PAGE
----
- The Washington Times - Monday, December 12, 2005

SEOUL — As South Korea scrambled to defuse a growing crisis in Pyongyang-Washington relations by kick-starting six-party nuclear talks, the U.S. ambassador to Korea called for the linking of economic aid with progress on denuclearization.

The communist state, meanwhile, responded to U.S. critiques with predictably strident rhetoric — but also took the unusual step of inviting Western tourists to visit in 2006.

South Korean Foreign Ministry officials quoted by Yonhap news agency said they hoped Seoul could persuade North Korea to return to six-party nuclear talks — involving the two Koreas, the United States, China, Russia and Japan — at inter-Korean ministerial-level talks that begin today. The North has said it will boycott talks, expected to commence next month, unless the United States withdraws financial sanctions against it. The Foreign Ministry officials cited increased North-South “interdependence” as a point of leverage.

Also yesterday, U.S. Ambassador in Seoul Alexander Vershbow, speaking at an economic forum, called on the South to link economic aid with progress at denuclearization talks.

Noting that Washington and Seoul are “working to calibrate our approach toward economic cooperation with North Korea,” he added: “We also see a need for coordination between economic cooperation and progress on the six-party talks.”



Since last year, 15 Southern companies, employing 5,000 Northern workers, have set up factories at the Kaesong Industrial Zone, an insulated business park on North Korea’s border with the South. In the next few years, Seoul policy-makers expect 2,000 Southern companies to establish themselves, employing 300,000 to 700,000 Northern workers.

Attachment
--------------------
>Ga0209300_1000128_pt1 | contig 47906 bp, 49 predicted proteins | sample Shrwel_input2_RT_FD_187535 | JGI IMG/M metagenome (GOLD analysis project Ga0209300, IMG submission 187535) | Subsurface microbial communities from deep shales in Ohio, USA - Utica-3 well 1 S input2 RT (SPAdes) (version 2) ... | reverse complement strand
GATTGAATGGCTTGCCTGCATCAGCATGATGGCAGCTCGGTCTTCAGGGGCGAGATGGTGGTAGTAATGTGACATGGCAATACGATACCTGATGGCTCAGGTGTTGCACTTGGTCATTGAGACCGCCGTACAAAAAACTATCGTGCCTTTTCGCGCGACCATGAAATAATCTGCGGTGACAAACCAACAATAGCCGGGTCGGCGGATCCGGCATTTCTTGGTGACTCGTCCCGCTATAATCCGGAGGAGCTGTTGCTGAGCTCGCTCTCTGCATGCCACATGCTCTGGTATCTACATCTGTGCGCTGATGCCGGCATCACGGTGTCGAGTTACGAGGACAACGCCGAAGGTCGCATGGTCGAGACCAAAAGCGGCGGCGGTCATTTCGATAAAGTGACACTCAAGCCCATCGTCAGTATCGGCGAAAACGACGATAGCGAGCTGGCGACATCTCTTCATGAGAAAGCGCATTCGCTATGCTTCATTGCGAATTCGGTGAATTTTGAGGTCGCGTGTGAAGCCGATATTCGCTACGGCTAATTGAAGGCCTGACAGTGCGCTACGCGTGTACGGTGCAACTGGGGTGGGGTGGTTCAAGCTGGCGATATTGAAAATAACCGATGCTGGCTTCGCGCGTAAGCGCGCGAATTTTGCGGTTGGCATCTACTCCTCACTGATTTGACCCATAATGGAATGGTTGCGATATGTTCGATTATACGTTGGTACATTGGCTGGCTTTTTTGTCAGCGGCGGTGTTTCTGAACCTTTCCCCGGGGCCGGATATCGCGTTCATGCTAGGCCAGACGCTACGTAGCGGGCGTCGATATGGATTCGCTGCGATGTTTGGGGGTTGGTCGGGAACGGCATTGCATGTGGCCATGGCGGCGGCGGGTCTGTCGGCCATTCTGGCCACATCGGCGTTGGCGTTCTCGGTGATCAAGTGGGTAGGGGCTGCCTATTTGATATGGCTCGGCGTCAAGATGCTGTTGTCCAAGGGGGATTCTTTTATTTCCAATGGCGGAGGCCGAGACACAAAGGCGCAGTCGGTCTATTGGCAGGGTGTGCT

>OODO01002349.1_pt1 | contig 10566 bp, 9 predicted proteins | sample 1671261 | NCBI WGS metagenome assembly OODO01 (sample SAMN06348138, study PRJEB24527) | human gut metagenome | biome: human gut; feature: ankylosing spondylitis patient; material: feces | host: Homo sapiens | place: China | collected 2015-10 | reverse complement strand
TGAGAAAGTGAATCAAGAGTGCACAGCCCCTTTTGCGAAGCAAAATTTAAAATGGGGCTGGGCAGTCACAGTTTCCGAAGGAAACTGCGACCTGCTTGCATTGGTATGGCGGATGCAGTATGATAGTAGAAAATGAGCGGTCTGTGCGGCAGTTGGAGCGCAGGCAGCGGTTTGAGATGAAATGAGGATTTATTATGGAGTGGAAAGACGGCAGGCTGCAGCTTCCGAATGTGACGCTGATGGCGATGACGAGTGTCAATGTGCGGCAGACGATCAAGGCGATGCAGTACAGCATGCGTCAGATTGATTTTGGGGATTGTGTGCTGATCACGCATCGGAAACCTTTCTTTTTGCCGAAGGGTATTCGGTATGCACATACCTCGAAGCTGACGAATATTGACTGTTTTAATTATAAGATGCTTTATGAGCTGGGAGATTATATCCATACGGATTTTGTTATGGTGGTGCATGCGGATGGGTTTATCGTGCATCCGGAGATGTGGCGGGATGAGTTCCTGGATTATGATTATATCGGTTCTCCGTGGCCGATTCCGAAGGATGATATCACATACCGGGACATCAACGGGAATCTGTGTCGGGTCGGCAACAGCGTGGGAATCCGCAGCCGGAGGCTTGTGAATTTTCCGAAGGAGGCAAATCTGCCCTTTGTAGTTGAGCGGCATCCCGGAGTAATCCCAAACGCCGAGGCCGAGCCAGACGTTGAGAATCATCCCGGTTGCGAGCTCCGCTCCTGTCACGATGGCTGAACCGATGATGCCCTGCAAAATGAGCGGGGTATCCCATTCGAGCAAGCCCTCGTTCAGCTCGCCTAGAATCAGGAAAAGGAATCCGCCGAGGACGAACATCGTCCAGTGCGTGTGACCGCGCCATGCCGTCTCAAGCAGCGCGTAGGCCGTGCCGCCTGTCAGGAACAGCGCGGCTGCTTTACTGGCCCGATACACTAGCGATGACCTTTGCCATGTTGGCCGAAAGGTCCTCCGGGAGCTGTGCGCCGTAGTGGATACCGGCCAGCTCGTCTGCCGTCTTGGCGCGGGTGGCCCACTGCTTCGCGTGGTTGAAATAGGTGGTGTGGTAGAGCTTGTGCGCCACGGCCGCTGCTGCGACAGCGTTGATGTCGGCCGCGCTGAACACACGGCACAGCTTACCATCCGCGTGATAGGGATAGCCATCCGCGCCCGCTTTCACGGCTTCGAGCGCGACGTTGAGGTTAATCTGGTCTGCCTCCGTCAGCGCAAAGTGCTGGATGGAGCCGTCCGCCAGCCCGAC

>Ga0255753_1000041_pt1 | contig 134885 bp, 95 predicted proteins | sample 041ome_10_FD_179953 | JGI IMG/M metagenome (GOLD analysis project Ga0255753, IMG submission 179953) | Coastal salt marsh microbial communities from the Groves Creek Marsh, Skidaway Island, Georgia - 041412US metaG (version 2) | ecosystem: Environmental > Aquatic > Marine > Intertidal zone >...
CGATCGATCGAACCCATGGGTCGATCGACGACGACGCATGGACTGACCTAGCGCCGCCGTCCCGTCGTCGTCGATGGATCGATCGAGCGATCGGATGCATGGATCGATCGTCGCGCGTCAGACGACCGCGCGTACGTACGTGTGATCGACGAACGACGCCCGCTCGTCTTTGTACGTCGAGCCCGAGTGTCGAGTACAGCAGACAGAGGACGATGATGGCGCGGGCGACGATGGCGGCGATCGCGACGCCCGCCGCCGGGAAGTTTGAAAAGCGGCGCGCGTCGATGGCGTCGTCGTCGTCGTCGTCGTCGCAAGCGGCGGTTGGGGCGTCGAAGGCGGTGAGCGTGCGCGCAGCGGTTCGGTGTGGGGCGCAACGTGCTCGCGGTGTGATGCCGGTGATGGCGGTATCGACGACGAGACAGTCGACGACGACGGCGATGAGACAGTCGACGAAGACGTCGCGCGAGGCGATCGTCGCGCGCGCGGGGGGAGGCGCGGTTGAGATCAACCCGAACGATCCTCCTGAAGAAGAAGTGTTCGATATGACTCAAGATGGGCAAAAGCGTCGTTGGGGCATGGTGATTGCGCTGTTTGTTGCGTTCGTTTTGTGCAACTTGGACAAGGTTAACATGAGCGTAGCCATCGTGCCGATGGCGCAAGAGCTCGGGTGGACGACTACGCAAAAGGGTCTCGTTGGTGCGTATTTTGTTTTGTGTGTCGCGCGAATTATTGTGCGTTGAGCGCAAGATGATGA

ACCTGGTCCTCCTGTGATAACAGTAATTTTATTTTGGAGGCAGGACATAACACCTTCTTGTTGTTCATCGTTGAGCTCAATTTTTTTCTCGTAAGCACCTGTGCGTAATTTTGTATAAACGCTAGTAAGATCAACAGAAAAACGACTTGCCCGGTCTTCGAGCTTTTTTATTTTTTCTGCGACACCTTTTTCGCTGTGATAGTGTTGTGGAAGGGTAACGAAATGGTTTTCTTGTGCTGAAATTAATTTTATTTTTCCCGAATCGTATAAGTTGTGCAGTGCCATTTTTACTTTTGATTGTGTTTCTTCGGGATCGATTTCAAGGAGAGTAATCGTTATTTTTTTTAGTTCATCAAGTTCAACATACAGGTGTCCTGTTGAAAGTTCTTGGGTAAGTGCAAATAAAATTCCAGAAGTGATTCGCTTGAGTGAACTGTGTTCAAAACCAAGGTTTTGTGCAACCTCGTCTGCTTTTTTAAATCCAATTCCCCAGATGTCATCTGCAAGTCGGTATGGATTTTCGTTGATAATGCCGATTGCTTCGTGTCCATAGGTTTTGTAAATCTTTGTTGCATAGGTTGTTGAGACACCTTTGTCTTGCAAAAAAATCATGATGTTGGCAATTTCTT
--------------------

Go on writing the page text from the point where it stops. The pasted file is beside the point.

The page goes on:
Seoul hopes the complex will provide a model for North-South economic cooperation and is reluctant to link progress at the complex with strategic issues.

Under international agreements, South Korea is required to consult with the United States before transferring any U.S.-patented technologies that could have potential military use to North Korea. This has caused frustration in the South, with such pedestrian equipment as telephones and personal computers destined for Kaesong being subject to clearance.

Mr. Vershbow, appointed in October, has shocked some in South Korea with his tough attitude toward Pyongyang, calling it a “criminal regime.” Also last week, Jay Lefkowitz, the U.S. special envoy on North Korean human rights, spoke combatively about the state’s purported human rights abuses.

On Saturday, the Korea Central News Agency called the statements a “provocative declaration of war” and warned that the North would “mercilessly retaliate.”

Amid the diplomatic storm, North Korea sent a less-than-combative message by inviting Westerners — including Americans — to visit the self-proclaimed socialist paradise as tourists.

North Korean tourism authorities contacted Koryo Tours, a Beijing-based company, Saturday night, extending an invitation for all foreigners to attend a performance of Mass Gymnastics in 2006, the company said. The spectacle, presented this fall, was expected to occur again in 2008, but has been moved forward to 2006.

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